By Brandon Moseley
Alabama Political Reporter
Groups who want more minority and poor voters registered in Alabama sent a letter to Alabama Secretary of State Beth Chapman. The groups also issued a press release to The Alabama Political Reporter and other news outlets with their demands.
The groups claim that the State of Alabama is in violation of the federal government’s National Voters Registration Act (NVRA) and the groups threaten to sue the state on behalf of the Alabama State Conference of the NAACP if Alabama does not “bring the state into full compliance with the law.”
The groups include: the Lawyers’ Committee for Civil Rights Under Law, Demos, and Project Vote. They claim that under the NVRA the federal government demands that the State of Alabama’s public assistance agencies which administer federal programs like Temporary Aid to Needy Families (TANF), Supplemental Nutrition Assistance Program (SNAP, formerly Food Stamps), and Medicaid must provide voter registration services to their applicants and clients.
The counsel at Demos, Adam Lioz said, “The freedom to vote is how Americans, regardless of class or race, maintain power over decisions that affect their lives, and government must vigorously promote that freedom through the NVRA. Right now, Alabama is failing its citizens and preventing too many of the 99 percent from registering to vote, giving the 1 percent further sway over our democracy.”
Bob Kengle, co-director of the Lawyers’ Committee’s Voting Rights Project, said, “Alabama public officials must take seriously their legal responsibility to provide voter registration services to the State’s public assistance clients. As we have seen in other states, Alabama officials have not prioritized this responsibility without the prospect of litigation.”
The President of the Alabama State Conference of the NAACP, Benard Simelton said, “Alabama is neglecting a serious responsibility to its low-income residents. Every year, the NAACP spends more and more resources to pick up the slack by running voter registration drives in our communities. Now we’re taking action to hold the state accountable for doing its part.”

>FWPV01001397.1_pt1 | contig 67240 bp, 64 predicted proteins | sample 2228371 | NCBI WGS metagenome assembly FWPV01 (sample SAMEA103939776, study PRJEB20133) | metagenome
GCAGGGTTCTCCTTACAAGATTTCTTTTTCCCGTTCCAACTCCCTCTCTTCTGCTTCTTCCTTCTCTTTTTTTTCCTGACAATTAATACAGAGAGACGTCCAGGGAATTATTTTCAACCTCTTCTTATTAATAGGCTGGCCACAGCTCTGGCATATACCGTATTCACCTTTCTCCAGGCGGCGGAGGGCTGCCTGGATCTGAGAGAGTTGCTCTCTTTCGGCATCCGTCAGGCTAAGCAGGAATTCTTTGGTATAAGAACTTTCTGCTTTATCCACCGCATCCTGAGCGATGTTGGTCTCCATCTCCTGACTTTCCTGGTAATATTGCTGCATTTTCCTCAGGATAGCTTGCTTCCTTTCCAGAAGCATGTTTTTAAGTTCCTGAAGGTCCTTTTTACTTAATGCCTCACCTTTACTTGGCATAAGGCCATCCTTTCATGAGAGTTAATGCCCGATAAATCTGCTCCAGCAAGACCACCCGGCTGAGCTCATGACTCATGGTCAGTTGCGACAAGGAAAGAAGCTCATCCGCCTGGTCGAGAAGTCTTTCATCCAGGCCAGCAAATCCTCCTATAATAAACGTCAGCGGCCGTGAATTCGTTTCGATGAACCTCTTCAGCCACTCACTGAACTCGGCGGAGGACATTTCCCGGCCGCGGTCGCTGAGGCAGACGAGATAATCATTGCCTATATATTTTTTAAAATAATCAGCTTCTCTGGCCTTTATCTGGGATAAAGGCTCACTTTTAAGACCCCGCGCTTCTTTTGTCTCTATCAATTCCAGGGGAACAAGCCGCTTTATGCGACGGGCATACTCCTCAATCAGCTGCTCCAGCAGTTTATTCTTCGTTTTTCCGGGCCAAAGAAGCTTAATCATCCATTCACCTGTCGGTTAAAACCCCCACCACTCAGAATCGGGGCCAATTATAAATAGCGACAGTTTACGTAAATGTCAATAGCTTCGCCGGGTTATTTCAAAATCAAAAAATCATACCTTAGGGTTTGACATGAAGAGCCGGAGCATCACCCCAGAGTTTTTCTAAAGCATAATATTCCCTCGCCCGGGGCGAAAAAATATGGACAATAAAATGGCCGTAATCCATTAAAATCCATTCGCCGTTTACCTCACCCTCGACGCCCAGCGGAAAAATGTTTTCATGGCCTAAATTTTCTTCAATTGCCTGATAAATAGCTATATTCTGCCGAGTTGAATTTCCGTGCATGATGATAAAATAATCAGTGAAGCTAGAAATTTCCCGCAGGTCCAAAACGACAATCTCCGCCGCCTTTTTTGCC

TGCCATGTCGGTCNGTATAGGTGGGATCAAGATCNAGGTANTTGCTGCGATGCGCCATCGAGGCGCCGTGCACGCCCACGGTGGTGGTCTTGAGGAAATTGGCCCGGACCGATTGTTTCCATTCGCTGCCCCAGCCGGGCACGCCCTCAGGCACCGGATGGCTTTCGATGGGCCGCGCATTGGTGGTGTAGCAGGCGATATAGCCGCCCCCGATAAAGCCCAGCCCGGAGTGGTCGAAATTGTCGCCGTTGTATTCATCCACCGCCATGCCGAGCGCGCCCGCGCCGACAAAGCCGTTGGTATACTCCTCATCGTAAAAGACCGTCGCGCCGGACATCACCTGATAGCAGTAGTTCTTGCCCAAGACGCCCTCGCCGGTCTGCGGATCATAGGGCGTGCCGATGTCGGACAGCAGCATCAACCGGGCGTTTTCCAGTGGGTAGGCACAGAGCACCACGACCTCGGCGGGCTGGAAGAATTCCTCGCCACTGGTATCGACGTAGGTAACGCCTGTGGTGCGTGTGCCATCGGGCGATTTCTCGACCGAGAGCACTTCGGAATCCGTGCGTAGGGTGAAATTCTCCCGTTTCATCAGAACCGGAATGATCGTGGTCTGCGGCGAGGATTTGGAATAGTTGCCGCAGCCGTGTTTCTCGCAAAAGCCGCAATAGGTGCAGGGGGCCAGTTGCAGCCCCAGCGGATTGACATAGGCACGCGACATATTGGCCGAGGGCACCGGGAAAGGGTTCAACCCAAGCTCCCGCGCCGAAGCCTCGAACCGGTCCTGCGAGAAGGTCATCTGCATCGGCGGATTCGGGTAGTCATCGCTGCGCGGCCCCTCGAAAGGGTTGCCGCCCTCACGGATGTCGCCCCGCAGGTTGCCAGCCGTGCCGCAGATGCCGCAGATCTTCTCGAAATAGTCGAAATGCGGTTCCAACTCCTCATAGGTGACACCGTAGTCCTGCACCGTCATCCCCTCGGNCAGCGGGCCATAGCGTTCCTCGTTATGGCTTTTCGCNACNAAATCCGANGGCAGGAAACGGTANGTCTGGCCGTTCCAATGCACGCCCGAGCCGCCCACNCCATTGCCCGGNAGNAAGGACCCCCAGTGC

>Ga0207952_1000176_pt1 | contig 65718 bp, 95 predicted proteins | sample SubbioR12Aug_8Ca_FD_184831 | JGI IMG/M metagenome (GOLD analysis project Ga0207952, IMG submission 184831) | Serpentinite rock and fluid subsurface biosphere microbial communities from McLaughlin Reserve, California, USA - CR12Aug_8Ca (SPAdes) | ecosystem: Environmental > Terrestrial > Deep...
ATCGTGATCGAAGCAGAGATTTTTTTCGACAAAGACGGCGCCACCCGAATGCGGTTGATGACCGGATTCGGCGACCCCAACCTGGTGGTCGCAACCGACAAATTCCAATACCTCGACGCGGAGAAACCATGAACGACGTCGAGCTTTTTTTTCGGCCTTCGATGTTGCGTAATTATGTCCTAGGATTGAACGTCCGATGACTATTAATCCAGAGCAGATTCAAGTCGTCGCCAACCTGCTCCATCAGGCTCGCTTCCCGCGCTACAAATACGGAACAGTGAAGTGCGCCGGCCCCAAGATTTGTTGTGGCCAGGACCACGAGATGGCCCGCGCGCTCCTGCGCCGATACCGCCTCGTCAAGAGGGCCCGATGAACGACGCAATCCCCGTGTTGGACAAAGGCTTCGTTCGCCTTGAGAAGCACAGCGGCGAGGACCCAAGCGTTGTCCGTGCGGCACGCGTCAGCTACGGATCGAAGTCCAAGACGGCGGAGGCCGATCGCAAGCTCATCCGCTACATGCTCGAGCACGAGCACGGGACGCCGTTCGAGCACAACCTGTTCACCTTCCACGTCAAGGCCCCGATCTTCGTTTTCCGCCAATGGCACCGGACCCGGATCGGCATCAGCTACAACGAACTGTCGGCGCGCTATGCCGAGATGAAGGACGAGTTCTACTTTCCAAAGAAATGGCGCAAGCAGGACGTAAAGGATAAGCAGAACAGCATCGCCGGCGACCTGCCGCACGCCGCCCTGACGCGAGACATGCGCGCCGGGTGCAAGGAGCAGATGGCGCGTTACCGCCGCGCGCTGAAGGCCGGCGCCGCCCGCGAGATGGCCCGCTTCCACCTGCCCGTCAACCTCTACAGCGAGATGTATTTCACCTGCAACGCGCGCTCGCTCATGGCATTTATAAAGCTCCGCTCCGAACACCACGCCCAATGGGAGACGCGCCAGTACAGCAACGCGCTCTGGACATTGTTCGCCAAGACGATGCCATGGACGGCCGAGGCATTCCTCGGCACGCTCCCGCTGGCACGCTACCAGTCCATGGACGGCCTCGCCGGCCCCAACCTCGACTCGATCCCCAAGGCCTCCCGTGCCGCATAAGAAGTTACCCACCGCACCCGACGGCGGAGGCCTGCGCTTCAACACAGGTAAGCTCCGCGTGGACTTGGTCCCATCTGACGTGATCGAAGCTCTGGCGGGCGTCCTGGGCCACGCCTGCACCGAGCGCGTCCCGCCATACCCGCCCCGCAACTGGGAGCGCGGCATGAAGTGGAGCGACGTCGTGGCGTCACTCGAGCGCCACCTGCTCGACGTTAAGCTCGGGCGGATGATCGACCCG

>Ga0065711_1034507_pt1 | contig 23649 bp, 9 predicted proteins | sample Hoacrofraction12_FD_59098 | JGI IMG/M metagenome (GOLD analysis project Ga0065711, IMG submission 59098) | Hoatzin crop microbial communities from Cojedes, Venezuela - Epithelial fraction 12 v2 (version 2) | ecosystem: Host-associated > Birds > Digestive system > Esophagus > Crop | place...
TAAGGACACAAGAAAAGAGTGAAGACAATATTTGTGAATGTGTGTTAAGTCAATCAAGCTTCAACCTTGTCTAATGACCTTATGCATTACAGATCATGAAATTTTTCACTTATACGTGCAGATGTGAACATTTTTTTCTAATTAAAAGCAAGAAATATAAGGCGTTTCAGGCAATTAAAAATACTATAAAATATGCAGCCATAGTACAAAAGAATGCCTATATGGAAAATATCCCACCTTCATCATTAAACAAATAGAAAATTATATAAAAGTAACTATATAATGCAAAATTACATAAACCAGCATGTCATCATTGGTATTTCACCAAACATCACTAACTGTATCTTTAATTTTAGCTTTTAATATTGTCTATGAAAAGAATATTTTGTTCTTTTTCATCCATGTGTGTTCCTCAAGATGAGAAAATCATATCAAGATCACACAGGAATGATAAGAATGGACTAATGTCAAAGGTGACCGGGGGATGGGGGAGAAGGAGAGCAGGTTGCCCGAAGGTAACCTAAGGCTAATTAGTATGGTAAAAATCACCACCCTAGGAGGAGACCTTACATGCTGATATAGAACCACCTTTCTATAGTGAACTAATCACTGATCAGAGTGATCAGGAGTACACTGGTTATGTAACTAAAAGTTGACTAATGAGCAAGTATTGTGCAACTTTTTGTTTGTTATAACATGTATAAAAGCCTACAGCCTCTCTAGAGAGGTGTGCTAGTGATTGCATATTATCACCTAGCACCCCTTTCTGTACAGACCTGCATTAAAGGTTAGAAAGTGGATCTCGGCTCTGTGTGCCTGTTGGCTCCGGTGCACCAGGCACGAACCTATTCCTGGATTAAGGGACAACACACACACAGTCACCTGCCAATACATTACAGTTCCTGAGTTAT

The Director of the Public Agency Voter Registration Program for Project Vote, Sarah Brannon said, “When done properly, public agency registration is one of the most effective means of ensuring that all citizens are offered the opportunity to participate in their government. It reaches people who are less likely to register to vote through other means, including low-income residents, minorities, the elderly, and the disabled.”
The groups cite their successes in lawsuits against the states of Missouri and Ohio as cases where these tactics have worked to force state governments to increase voter registrations among the impoverished at state expense. The groups have also settled cases recently in New Mexico, Indiana, and Georgia. They claim that Alabama is in violation of Section 7 of the NVRA. In their statement they claim that, “The vast majority of DHR and Medicaid applicants and clients are not being offered voter registration opportunities, and many agency offices do not even have voter registration applications on hand.” The attorneys for the Democratic Party allied groups are giving the state the option of complying with their demands before filing suit.